I remember the evening I met my new controller, Ori Tarat – a bronzed and bearded Turkish hippie with beady eyes. He stood out like a sore thumb and we had a mild disagreement over both the concept of overt surveillance and his use of a Geiger–Müller counter over dinner. However in the end we hit it off and I predicted great things from our time together. Over the Soljanka amuse-bouche, Tarat began briefing me on the British government’s next big move.
A year previously, several operatives had been victims of a dirty campaign the PM believed was designed to destabilise the State and leave some of us with crumpled suits. Reports were coming in of our guys being bullied and taunted on their way to work and even hit with water bombs. It came to a head when Maurice Guthrie from Cagey Sector was held down in his front room by two goons while a third set upon his face with a vacuum cleaner nozzle. The man became a gibbering wreck overnight and Philemaphobic to this day, as far as I know. The PM was convinced these were Russian agents marking their territory because the attacks coincided perfectly with the inception of the FSB plus they all wore crew cuts.
After dinner we headed back to the safe house. Tarat became irritable when he realized neither of us had picked up the check or his umbrella, but he continued with the story nonetheless. In retaliation for the attacks, the government wanted to fire a warning shot across the bows of the FSB and hadn’t yet ruled out a pre-emptive nuclear strike. In the meantime, a subversive move on the ground was opted for without prejudice which would naturally be led by Tarat and me. The plan was simple: to gain entry to FSB headquarters disguised as PAT testers, even dress up for the occasion. We would get underneath the desks of top-ranking officials and tie their shoelaces together, leaving them helpless. It sounded simple and well – magnificent – but I preferred not to think about the hazards and pitfalls of its execution.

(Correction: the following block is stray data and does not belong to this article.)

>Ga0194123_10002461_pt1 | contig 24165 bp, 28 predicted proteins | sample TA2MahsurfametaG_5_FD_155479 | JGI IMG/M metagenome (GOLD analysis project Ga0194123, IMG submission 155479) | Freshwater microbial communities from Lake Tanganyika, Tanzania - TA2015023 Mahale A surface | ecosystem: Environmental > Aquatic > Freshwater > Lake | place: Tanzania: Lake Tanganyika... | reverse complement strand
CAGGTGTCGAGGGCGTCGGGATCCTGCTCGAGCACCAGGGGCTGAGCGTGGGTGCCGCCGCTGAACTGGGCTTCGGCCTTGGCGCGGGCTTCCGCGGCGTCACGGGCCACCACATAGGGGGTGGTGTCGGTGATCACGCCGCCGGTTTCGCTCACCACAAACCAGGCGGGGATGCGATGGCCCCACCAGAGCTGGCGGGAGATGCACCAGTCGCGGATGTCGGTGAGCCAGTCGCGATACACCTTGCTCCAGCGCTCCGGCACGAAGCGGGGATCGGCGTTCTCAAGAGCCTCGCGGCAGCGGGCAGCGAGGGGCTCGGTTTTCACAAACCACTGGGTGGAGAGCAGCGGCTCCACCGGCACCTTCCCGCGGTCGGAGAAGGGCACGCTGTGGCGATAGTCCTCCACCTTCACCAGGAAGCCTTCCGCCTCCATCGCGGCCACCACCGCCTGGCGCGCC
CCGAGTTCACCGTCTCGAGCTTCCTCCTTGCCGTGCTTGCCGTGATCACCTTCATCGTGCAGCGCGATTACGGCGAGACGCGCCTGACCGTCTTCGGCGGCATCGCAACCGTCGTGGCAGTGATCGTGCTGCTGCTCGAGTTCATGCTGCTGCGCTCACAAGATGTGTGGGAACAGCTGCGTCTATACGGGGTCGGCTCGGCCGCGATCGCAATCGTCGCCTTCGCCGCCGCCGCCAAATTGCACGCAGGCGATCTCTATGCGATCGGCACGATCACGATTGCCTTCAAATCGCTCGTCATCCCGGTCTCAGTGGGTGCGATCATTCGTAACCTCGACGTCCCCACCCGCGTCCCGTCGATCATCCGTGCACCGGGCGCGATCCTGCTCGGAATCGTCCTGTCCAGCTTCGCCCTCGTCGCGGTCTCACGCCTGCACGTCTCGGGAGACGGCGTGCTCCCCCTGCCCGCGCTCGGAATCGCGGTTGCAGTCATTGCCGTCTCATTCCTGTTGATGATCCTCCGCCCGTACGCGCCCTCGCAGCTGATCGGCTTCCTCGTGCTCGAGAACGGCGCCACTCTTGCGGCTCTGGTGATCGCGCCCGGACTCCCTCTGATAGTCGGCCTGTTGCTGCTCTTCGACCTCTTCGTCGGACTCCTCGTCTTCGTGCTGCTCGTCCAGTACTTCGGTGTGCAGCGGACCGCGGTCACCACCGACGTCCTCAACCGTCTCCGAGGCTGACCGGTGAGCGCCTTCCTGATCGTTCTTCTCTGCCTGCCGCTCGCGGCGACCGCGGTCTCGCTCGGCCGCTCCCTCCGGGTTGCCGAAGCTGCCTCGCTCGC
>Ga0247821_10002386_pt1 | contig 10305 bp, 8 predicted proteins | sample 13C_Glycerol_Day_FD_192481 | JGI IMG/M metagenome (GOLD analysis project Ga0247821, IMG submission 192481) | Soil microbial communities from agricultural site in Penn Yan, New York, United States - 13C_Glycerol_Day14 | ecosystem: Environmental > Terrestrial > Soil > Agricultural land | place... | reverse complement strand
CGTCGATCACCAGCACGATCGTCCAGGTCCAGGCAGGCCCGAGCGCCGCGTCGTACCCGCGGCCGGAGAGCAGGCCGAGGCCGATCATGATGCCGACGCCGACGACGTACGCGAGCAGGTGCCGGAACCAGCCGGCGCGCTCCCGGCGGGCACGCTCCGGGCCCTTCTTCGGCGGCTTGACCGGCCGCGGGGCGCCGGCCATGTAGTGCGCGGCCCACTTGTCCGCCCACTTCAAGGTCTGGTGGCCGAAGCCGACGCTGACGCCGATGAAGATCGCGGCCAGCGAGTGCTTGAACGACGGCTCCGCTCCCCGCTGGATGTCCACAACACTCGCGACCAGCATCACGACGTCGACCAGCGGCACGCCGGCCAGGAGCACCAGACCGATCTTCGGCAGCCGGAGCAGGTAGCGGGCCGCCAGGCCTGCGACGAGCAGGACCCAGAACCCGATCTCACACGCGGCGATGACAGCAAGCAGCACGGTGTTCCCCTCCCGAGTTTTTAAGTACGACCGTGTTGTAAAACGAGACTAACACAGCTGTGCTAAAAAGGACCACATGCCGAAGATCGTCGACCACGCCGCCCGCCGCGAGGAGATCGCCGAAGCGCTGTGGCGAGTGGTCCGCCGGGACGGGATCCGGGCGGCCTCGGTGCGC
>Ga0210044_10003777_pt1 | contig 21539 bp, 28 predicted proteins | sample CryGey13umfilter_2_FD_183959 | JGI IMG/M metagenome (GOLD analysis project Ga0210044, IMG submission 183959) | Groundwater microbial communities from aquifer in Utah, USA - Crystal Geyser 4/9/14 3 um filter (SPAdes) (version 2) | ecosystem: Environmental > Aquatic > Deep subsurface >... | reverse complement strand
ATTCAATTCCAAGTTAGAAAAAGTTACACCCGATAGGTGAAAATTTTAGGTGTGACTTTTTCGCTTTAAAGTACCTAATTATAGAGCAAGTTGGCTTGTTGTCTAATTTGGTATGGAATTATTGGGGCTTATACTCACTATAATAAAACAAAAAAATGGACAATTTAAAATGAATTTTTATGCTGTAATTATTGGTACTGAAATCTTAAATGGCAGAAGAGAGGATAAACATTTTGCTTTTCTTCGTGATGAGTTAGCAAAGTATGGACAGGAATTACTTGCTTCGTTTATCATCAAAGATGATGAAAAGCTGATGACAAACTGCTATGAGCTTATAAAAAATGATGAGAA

While he was talking to me I noticed how my field controller shifted uneasily with his hands behind his back as if hiding something. Suddenly, Tarat draws forth a Makarov semi-automatic and points it between my eyebrows, and he asks me calmly now that I had listened to him all through dinner whether I had anything to say. Well, you could feel the tension in the room especially when I suggested we call it a night. He just laughed diabolically and admitted to being a double agent and not only that but the one who had single-handedly bumped off each of my previous field controllers. He told me if he could get rid of my controller it would make me an easy target but when I kept not dying the only other way to do it was to bring me within a stone’s throw of the FSB and after that I couldn’t fail to be liquidized. Then he went on to say there were a great number of other mind-blowing revelations which he’d rather not go into. It was humiliating and it was driving me crazy but before I could tell him how cross I was, he pulled the trigger.
Luckily there must have been a mix up at the armoury because when he took the shot a little flag dropped down from the barrel with Bang written on it. Seeing a chance to stay alive, I lunged forward in a lightning move, broke his jaw and tied his shoelaces together. Within seconds I was joined by a group of FSB agents eager to help me and awed both by my bravery and ability to squat down and do one of those Russian dances.
In the end, Tarat escaped from custody but ran headlong into a brick wall and ended up spending the rest of his days working at a launderette on Zatonnaya Street. As for me, on my return to the UK I was hailed a hero for foiling the worst case of treason since Phil Kimby danced seductively around the statue of Lenin in 1963. But the celebrations were short-lived. One year later I was reassigned to Cagey Sector after Maurice Guthrie got hit by two mallets which came out of nowhere.